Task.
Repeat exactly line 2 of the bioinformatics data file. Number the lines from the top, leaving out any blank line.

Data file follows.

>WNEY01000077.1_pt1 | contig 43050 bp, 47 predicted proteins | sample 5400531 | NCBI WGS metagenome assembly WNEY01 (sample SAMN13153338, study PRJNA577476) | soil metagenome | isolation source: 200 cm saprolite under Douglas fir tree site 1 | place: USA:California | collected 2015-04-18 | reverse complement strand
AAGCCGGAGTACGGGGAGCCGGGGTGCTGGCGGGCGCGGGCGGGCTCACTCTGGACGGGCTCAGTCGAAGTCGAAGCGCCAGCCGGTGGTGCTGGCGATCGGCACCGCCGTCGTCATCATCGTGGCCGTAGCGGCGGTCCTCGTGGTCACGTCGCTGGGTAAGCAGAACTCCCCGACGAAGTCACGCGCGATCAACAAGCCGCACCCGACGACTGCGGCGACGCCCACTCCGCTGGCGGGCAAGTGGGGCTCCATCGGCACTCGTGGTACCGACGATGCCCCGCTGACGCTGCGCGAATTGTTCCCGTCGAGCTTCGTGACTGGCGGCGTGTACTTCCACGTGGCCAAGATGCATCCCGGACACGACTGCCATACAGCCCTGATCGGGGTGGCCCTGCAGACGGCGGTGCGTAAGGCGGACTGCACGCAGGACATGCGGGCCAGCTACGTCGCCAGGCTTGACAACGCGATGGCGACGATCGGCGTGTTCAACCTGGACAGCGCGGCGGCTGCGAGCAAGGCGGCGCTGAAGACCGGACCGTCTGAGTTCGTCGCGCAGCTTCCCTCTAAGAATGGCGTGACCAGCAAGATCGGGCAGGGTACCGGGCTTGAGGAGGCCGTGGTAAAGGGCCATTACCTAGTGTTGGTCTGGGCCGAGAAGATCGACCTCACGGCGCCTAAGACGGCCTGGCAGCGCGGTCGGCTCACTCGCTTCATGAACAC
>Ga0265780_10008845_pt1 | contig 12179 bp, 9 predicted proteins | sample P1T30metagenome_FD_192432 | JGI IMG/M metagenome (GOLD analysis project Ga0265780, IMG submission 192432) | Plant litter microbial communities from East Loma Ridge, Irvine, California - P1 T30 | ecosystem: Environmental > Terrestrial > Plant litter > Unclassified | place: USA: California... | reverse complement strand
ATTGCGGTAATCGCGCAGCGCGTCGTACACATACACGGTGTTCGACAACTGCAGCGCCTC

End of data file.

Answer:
AAGCCGGAGTACGGGGAGCCGGGGTGCTGGCGGGCGCGGGCGGGCTCACTCTGGACGGGCTCAGTCGAAGTCGAAGCGCCAGCCGGTGGTGCTGGCGATCGGCACCGCCGTCGTCATCATCGTGGCCGTAGCGGCGGTCCTCGTGGTCACGTCGCTGGGTAAGCAGAACTCCCCGACGAAGTCACGCGCGATCAACAAGCCGCACCCGACGACTGCGGCGACGCCCACTCCGCTGGCGGGCAAGTGGGGCTCCATCGGCACTCGTGGTACCGACGATGCCCCGCTGACGCTGCGCGAATTGTTCCCGTCGAGCTTCGTGACTGGCGGCGTGTACTTCCACGTGGCCAAGATGCATCCCGGACACGACTGCCATACAGCCCTGATCGGGGTGGCCCTGCAGACGGCGGTGCGTAAGGCGGACTGCACGCAGGACATGCGGGCCAGCTACGTCGCCAGGCTTGACAACGCGATGGCGACGATCGGCGTGTTCAACCTGGACAGCGCGGCGGCTGCGAGCAAGGCGGCGCTGAAGACCGGACCGTCTGAGTTCGTCGCGCAGCTTCCCTCTAAGAATGGCGTGACCAGCAAGATCGGGCAGGGTACCGGGCTTGAGGAGGCCGTGGTAAAGGGCCATTACCTAGTGTTGGTCTGGGCCGAGAAGATCGACCTCACGGCGCCTAAGACGGCCTGGCAGCGCGGTCGGCTCACTCGCTTCATGAACAC